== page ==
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Found 7 results

  1. Hi there, I am Andreas (35) from Germany and apologize for my not very good English. I've been involved with carnivores for a very long time. It all started with a small Venus flytrap on my window sill when I was 12 years old. Meanwhile I have a small bog bed and a carnivore terrarium. I had to close my terrarium at short notice because of a move. Unfortunately, due to misunderstandings, some of my plants were damaged during transport. For this reason, my plants in the terrarium do not look very good at the moment. I think that will come back over time. Since I like to experiment a lot, this time I designed a wet area next to the slate fountain that was already in my old pool. The pool was designed in such a way that the water (the pump only runs 30 minutes a day) floods this area and can then drain off again in the sphangum area (favoured via an artificial pipe system in the expanded clay). The wet area is mainly reserved for Drosera madagascariensis. If you can think of any other plants (preferably no Utricularia) that I could plant in the wet area, please feel free to write to me. I placed sphangum on the slate stone fountain. The fountain, which only runs every other day for 30 minutes a day, keeps the sphagnum continuously moist to wet. The rest of the pool was laid out in a cascading fashion. I am open to questions and hints (tips). Link to my terrarium: Pictures of my terrarium:
  2. Whilst I've now watched countless thunder storms not far away (within a mile or less) the total rain falling must be sub-mm for over a month. Hence with butts quickly running low the RO has been working flat out for the first time this year. Greenhouse butts now full, one other butt to go. Anyone else missing the wet stuff or have you all been lucky enough to be under a downpour or two?
  3. Hey everyone! On December 11th (last month), I placed two leaves each of Droseras flexicaulis and cistiflora "Purple Flower" into water filled vials and left them unattended until yesterday. When I checked them, I was pleased to discover that erupting from the center of each leaf from both species were long filaments, white at the base and approaching green at the growing end. In D. cistiflora they measure around 1.5 and .5 centimeters, and in D. flexicaulis they measure .7 and .25 cm. I am wondering what other cues I will need to observe before I can safely introduce these cuttings into new media, and what that new media should preferably be. I am considering changing the water and waiting another month before introducing the plants into a peat or sphagnum slurry. Hardening off these species is important to me, as both of them are exceedingly expensive in the US, and the question at issue here is primarily what reliable processes are to securely decant the pullings into media. Of particular concern is D. cistiflora, which will need to develop a taproot in order to survive its dry dormancy. Does anyone have any success with water pullings from this particular species? Or flexicaulis, for that matter? Thank you very much, Carson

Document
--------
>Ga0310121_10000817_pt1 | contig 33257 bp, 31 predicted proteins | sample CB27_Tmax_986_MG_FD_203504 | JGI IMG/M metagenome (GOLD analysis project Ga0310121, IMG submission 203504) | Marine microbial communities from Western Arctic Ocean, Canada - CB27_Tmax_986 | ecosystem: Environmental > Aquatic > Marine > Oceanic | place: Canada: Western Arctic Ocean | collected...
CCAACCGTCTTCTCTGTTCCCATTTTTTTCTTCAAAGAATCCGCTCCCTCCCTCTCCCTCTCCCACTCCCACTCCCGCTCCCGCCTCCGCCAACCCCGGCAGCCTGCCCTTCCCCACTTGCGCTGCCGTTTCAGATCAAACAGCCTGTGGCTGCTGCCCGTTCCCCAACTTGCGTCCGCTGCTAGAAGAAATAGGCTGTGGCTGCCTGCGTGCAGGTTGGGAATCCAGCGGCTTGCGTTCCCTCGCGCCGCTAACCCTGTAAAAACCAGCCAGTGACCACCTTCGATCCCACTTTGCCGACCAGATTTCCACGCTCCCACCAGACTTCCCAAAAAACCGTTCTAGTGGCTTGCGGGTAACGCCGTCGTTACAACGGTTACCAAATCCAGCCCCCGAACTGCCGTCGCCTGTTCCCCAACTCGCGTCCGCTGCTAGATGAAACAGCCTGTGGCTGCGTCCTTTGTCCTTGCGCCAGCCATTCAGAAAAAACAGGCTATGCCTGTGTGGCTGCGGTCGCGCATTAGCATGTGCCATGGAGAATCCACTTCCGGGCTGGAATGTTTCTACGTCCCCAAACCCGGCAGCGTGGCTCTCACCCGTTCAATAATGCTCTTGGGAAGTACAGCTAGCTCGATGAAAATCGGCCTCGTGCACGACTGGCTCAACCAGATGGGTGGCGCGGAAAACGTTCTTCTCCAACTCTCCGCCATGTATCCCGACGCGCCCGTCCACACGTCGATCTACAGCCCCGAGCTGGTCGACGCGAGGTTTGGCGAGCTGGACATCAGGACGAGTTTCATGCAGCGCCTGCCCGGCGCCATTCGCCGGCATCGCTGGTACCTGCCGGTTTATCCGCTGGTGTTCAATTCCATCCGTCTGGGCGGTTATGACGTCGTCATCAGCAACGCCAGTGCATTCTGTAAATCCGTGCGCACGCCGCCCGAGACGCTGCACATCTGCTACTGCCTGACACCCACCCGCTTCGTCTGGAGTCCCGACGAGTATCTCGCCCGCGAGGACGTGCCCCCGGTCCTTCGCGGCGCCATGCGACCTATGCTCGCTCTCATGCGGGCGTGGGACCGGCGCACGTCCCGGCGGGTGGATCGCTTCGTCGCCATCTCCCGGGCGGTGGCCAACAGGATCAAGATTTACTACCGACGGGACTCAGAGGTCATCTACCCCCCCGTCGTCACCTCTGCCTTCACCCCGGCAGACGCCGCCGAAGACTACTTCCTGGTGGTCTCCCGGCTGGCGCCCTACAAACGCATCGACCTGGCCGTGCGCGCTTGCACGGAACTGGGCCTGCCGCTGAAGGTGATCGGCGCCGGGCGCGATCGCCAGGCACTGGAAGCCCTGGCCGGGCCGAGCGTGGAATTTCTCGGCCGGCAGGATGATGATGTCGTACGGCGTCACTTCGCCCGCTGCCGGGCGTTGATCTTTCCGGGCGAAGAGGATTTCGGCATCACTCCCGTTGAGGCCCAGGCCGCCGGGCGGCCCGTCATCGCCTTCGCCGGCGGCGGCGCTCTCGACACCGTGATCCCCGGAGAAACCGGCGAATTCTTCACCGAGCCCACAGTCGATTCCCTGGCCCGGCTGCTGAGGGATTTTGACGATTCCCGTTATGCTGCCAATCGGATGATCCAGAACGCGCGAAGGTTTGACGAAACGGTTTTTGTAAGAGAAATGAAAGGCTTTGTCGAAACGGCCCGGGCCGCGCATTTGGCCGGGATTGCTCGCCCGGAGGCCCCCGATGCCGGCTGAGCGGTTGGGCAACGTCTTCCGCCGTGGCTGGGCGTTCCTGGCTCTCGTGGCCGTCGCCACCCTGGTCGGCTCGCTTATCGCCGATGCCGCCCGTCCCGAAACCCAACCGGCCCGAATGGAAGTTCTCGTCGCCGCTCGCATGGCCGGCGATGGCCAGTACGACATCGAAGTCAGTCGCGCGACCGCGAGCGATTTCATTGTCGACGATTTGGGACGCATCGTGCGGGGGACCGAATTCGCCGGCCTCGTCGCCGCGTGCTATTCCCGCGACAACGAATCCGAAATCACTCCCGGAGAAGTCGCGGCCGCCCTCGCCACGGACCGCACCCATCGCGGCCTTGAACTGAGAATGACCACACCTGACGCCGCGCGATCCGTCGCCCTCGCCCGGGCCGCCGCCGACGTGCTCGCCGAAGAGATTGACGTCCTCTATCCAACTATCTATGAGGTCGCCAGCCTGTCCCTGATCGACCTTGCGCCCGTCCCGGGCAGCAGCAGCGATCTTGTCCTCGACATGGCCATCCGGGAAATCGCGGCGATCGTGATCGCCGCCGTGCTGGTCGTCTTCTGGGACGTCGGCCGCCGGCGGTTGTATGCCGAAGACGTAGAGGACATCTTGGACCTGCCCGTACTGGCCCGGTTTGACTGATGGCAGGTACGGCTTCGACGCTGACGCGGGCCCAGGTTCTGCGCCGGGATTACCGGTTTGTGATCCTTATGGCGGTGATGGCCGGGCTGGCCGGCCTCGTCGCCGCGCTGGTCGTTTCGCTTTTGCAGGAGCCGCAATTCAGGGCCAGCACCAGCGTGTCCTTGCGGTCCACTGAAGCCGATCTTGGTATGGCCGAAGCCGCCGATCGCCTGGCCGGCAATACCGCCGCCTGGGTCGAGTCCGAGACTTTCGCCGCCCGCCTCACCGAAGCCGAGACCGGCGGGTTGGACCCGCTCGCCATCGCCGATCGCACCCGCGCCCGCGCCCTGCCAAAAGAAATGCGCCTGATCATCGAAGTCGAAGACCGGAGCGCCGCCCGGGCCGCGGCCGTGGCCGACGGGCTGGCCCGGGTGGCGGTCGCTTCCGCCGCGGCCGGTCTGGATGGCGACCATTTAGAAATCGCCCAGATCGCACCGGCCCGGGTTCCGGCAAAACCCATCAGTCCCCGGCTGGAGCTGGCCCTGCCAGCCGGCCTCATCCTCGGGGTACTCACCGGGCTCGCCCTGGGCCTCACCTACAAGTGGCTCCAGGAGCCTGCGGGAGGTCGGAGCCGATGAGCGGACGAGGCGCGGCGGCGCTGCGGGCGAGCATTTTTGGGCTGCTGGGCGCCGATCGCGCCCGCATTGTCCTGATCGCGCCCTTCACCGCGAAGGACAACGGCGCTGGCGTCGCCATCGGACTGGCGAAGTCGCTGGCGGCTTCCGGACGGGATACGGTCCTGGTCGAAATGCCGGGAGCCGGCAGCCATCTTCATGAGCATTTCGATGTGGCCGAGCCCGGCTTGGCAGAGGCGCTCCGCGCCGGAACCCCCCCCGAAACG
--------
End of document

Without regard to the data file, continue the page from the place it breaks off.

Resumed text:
4. hi all, after growing about 100 different species of Mexical Pinguicula in last 4 years in more that 200 pots, I had comes to the problems of water killing most of them during the last two years (one year was with rain from May to July with low temperature, while the other was without a single rain from May to July with big temperatures). The plants were cultivated in standard mineral mix with a flowerpot saucer with little water putted every day in it. The problem is that with irregular flowerpot saucer surface, some pots get more water then others and else when I'm on holiday I can't know how many water a people gives to them for supply my absence. When you have very few plants you can gives them many minutes in a day to figure their state, but with many you can gives only few seconds a day, so you cannot follow them as needed and the result is many plants that died. I so try to think at alternative methods of cultivation when you had not to worry about water level given to them. They have to get what they need. One alternative was the "Pinguiculario" when plant have water not directly at contact with topsoild as it is inside a vessel. You put the water in the vessel (50% of it) and forget the plants for months. The disadvantage is the space needed to cultivate many species with it. Another methods that I experimented this summer is the inclined plate of volcanic Tufo. The plated is immersed into big quantity of water (about 10 liters) but the plant get only the little quantity that from "capillarity" the Tufo present into it. I put the plants for test in it and then fill to the brim of water every weeks. No problem to the plants. The problem with this is the weight of the stuff and the fact that I cannot have too many plants of it as I have to made some holes to put the plants in (if you create many holes the plate breaks. So, now I have elaborated a solution that is a mix of all the previous staff that I hope it can get me freedom in don't' worry about water any-more and have many plant cultivated in a very good looking package. This is a render of the new pot to build. It has 4 spaces for cultivate 4 different species ion the same time. The material is transparent plexiglass stucks with silicon. So, after building the external box, the bottom is filled by 1,5/2cm of Perlite and over it there is a plate of Tufo of 1,5/2cm that is siliconised to the sides, so no water can goes from below to upper part without passing inside the Tufo. At the center there is then apply an hole for let water to pass from upper part to lower part. a rhombus structure in the center become a funnel for inserting the water in the lower part. Then 4 peaces are siliconised for dividing the 4 part of Pinguicula coltivations. Over the Tufo, it will be put 1cm of standard mineral mix of cultivation and above a little (2mm) layer of quartz in granules to gives a better view of all the stuff. Each pot will measure 28,4x20cm ans I will use 2mm policarbonated plate and with 1250x500 sheets I will get 4 pots, so 16 Pingucula. Don't know if this methods will works but I'm feeling positive about it and I hope to have the first prototype assembled in two weeks.